Programming Wiki: Perl Variable Basics

Programming Wiki : PerlVariableBasics

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Most recent edit on 2006-04-16 20:18:32 by ScottRippee

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Oldest known version of this page was edited on 2006-04-16 19:36:27 by ScottRippee []
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Perl Variable Basics

First, a regular variable in Perl is always preceeded by the $ sign. So, if you want a variable named adrevenue, you would have to write it as:

Number Values

Now, we need to give this variable a value. This is often done when the variable is defined. To start, lets give it a numerical value. To do this, we need to set the variable equal to a number using the = sign, and end the statement with a semicolon:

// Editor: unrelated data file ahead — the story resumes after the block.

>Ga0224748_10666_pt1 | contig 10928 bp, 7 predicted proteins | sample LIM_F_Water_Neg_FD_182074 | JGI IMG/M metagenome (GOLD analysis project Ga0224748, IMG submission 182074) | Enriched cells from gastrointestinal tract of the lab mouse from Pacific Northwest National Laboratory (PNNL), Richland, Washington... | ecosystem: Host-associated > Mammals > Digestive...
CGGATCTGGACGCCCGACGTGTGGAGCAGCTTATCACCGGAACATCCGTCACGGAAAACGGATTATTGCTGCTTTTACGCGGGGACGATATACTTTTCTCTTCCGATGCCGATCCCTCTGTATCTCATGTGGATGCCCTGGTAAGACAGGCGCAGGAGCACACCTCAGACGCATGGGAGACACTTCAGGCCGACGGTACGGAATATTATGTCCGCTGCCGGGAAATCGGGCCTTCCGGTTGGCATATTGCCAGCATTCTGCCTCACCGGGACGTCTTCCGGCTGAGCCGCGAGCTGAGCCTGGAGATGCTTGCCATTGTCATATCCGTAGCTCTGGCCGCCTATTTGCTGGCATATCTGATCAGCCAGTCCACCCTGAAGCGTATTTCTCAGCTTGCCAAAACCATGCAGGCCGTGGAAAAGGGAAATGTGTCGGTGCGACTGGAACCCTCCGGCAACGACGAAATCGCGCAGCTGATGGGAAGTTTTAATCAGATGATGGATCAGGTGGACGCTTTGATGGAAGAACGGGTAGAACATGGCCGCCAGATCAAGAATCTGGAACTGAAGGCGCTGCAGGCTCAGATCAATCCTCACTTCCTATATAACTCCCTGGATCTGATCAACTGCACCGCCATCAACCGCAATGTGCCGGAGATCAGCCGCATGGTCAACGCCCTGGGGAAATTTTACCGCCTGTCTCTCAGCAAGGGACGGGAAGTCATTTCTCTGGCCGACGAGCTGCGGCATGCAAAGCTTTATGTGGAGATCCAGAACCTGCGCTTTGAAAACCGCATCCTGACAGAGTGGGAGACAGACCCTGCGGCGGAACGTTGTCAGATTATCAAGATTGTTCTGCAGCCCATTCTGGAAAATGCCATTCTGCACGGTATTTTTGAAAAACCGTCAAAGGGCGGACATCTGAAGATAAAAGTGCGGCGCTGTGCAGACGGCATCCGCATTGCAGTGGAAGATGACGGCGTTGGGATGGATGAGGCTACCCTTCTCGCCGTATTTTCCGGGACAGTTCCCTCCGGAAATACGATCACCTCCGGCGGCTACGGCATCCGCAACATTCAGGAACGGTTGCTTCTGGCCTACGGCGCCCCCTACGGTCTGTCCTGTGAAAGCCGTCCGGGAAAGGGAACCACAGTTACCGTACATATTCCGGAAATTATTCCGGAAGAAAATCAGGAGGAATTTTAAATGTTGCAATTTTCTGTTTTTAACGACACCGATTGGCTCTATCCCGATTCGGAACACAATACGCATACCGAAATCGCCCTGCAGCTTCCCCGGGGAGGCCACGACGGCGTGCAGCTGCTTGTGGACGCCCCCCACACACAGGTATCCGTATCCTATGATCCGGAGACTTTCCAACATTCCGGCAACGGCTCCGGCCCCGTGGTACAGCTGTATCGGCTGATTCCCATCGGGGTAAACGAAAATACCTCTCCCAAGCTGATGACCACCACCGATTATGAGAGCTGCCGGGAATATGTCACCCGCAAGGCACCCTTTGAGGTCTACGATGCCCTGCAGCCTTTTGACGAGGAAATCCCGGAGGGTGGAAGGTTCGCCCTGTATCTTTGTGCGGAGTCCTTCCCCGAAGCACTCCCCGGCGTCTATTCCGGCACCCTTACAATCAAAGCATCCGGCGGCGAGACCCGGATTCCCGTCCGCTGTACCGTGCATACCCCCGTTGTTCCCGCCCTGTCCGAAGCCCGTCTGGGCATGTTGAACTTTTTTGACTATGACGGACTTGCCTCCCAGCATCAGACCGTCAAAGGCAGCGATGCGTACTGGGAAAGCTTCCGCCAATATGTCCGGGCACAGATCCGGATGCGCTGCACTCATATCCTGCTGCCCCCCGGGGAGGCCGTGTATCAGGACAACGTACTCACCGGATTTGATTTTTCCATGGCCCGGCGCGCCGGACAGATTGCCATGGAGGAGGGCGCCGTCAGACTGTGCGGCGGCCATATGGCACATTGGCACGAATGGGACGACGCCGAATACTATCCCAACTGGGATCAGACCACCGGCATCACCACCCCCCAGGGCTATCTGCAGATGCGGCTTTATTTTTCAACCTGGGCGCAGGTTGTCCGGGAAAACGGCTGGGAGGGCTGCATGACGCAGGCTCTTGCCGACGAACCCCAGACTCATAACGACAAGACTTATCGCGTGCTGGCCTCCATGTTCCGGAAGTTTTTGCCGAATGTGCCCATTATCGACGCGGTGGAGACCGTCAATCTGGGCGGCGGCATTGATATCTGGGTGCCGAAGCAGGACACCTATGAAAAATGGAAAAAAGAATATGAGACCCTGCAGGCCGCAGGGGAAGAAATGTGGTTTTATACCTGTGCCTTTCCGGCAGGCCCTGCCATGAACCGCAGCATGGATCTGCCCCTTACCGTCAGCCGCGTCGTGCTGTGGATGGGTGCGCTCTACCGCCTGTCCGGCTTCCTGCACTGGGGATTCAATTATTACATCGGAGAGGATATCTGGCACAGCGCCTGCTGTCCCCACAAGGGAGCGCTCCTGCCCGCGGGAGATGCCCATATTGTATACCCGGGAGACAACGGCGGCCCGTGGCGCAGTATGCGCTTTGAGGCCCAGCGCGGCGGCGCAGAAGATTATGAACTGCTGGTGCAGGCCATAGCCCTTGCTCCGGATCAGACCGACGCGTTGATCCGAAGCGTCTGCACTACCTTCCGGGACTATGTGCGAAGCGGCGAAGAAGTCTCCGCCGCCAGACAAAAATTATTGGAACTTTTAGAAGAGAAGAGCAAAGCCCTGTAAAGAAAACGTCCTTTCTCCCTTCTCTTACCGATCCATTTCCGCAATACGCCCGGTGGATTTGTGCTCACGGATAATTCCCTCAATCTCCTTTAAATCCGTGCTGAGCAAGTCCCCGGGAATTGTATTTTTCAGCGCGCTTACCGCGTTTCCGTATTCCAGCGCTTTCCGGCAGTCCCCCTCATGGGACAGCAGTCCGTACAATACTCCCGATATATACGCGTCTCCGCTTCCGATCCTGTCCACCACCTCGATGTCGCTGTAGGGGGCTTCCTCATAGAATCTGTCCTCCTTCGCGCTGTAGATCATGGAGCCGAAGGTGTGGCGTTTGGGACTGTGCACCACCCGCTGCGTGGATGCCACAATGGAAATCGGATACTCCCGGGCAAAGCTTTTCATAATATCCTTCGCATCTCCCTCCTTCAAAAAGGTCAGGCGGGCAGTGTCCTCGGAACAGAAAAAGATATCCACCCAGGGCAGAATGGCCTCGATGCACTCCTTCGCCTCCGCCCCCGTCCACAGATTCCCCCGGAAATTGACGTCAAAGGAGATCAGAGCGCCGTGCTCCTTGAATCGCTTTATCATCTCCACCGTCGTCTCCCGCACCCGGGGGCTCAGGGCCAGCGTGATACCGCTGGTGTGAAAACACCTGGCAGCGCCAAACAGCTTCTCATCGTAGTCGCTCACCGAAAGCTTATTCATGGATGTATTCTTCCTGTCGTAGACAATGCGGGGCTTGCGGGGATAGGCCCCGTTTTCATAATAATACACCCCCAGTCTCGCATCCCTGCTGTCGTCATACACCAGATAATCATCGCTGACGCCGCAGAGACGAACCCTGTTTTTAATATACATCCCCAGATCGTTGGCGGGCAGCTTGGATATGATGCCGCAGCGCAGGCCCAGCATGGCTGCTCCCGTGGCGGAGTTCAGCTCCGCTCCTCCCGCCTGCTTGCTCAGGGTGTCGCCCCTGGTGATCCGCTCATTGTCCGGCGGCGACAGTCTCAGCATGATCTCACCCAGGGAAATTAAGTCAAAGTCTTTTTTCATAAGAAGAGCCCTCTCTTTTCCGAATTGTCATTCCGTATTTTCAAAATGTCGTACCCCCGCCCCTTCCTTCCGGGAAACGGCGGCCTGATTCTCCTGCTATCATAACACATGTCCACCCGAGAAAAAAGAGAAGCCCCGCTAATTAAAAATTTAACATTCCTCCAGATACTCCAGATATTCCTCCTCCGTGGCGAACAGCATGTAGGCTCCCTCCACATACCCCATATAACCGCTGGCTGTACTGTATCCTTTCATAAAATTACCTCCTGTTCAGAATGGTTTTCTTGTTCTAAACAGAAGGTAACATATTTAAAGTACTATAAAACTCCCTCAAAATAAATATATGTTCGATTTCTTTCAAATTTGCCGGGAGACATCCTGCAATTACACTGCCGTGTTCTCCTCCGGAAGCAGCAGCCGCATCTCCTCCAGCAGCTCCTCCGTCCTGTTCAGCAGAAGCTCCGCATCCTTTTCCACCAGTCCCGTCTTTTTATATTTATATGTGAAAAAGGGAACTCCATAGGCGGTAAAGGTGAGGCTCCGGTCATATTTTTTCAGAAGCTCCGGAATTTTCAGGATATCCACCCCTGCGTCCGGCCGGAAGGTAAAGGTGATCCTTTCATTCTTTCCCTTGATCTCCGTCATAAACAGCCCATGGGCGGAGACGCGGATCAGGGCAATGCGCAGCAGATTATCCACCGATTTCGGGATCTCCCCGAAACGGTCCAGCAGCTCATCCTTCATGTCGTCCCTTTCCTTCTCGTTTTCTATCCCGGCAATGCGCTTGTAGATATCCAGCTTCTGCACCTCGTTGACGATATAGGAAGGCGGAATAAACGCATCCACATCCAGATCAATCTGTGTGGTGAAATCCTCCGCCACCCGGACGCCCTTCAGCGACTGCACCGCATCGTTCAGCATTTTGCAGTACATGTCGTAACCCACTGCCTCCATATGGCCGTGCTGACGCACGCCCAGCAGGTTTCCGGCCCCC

You can now use the variable inside your print statement to output the value of the $adrevenue variable:
print "The ad revenue for my site today is $adrevenue dollars.";

This just prints the sentence:

The ad revenue for my site today is 100 dollars.

String Values

To give a variable a string value (text, text with numbers), we need to surround the value using single quotes or double quotes. There is a difference in using the single or double quotes though. If you use single quotes, your string is taken as-is:
print "My stomach feels $my_stomach.";

This gives $my_stomach a value of full, and that is what is printed:

My stomach feels full.";

The use of double quotes allows you to use other variables as part of the definition of a variable. It would now recognize the $ sign as setting off another variable and not as part of the string. So, now you could use something like this:

$full_sentence="My stomach feels $my_stomach.";
print "$full_sentence";

Now, the value of $my_stomach is used as part of the $full_sentence variable. This can be very handy at times. Now, it would print the following sentence (again):

My stomach feels full.";
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